The approval rating for Prime Minister Shinzo Abe’s cabinet rose to 50%, up eight percentage points from the 42% found in the previous survey (conducted on Aug. 3–4), according to the Yomiuri Shimbun poll conducted on Sept. 8–10. The disapproval rating dropped to 39% (previous poll: 48%). With this, the approval rate exceeded the disapproval rate for the first time in three months. But the support rate in the recent poll is only on a par with the approval rating found in the June poll, when support dropped by 12 points month-on-month.
North Korea has repeatedly conducted nuclear weapons tests and fired missiles. Asked whether the international community should place more emphasis on dialogue or on pressure to persuade the country to cease such acts, some 51% said “pressure,” outnumbering the 38% who said “dialogue.” Meanwhile, 50% of respondents said they “approve” of the summit diplomacy that Prime Minister Shinzo Abe has engaged in to address the North Korea issue, while 37% said they “disapprove.” Some 64% said they are “in favor” of the plan to introduce the ground-based Aegis Ashore missile interception system, whereas 22% said they are “opposed.”
As Liberal Democratic Party (LDP) president, Prime Minister Shinzo Abe said in May that he would like to retain Article 9 of the Constitution, which stipulates Japan’s renunciation of war, and to add a provision to the article to provide grounds for having the Self-Defense Forces. Asked for their views on this, 51% said they are “in favor” (May poll: 53%) while 37% said they are “opposed” (May poll: 35%). Asked for their opinion on the timing for the LDP to submit its constitutional amendment proposals to the Diet, 27% of pollees said “the LDP should submit them to next year’s ordinary Diet session or later” while 26% said “the LDP should submit the proposals to the extraordinary session of the Diet this autumn” and 37% said “there is no need for the LDP to submit proposals.”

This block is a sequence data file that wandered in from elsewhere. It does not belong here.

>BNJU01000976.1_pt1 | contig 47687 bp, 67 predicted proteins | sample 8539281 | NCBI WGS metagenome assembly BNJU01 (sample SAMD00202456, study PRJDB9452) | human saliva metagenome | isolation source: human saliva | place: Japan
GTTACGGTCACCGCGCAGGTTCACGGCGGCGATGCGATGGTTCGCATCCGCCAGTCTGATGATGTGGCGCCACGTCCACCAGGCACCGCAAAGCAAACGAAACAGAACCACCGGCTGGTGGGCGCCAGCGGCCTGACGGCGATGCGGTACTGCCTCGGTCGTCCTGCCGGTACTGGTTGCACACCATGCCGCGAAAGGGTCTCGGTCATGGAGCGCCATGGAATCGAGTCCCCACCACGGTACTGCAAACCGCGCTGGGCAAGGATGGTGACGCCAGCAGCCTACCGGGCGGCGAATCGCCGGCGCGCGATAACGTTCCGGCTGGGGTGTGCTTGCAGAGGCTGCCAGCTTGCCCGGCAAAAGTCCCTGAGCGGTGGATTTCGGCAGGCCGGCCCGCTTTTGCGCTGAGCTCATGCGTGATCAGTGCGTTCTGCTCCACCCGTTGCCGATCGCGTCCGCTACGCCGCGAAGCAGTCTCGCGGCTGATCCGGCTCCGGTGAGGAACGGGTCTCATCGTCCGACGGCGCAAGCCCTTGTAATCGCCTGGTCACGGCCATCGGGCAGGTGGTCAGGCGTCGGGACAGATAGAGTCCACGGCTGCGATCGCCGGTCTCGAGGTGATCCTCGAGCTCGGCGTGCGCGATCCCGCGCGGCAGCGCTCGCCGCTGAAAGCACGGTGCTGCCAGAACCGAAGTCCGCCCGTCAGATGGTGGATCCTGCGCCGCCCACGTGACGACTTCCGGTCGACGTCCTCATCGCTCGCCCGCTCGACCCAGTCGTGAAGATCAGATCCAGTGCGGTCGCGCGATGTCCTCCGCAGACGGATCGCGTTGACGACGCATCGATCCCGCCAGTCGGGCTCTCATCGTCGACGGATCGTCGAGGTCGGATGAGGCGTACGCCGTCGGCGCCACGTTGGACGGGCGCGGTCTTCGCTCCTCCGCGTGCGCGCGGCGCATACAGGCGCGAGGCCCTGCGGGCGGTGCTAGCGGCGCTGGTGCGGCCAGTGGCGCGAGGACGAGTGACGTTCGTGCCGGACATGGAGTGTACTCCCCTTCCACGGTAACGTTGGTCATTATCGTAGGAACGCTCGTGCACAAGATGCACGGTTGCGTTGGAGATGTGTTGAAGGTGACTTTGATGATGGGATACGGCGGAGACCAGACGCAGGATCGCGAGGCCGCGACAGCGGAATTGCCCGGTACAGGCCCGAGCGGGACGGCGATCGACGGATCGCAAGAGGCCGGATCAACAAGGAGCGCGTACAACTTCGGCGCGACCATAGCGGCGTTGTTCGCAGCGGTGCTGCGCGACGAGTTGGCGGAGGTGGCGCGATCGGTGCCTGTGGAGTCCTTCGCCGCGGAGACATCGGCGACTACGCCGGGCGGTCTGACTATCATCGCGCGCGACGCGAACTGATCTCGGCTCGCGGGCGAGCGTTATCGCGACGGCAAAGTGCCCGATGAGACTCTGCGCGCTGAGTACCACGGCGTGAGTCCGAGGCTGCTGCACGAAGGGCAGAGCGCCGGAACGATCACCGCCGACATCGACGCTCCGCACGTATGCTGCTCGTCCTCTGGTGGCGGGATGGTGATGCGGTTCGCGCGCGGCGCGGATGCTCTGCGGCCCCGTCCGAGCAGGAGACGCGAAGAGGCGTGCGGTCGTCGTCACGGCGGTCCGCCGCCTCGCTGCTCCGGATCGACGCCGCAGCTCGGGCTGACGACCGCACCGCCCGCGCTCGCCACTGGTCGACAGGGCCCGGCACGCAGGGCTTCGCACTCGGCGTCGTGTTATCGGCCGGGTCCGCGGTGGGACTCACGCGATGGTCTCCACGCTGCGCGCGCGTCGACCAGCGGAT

Views were split on the Abe cabinet’s economic policies, with 41% saying they “approve” of them and 43% indicating otherwise. Some 66% said “there is no need to rush to dissolve the Lower House and hold a general election,” up 5 points from the August poll.
Some 33% said they are “optimistic” about Seiji Maehara as the new president of the Democratic Party (DP), falling well below the 60% who are “negative” about the new leader. Meanwhile, 41% said they are “optimistic” about “Nippon First no Kai” [Japan First Party], the political group set up by Masaru Wakasa, a Lower House member and close ally of Tokyo Governor Yuriko Koike. Some 46% of pollees said they are “not optimistic” about the new party.
As for the support ratings of political parties, 40% back the LDP (previous survey: 36%). For the first time in three months, the LDP approval rate returned to the 40% range. Support for the DP remained essentially unchanged from the August poll at 5% (previous poll: 6%). Some 45% said they are independents, unchanged from the previous survey.
[Polling methodology: The nationwide survey was conducted Sept. 8–10 on a computer-aided random digit dialing (RDD) basis and targeted voters age 18 or over with calls placed to landline and mobile phone numbers. Valid responses were received from a total of 1,097 persons, including 554 persons (out of the 919 households with one or more eligible voters) for landline numbers and 543 persons (out of the 1,171 persons who answered) for mobile numbers. The valid response rates were 60% for landline numbers and 46% for mobile numbers.]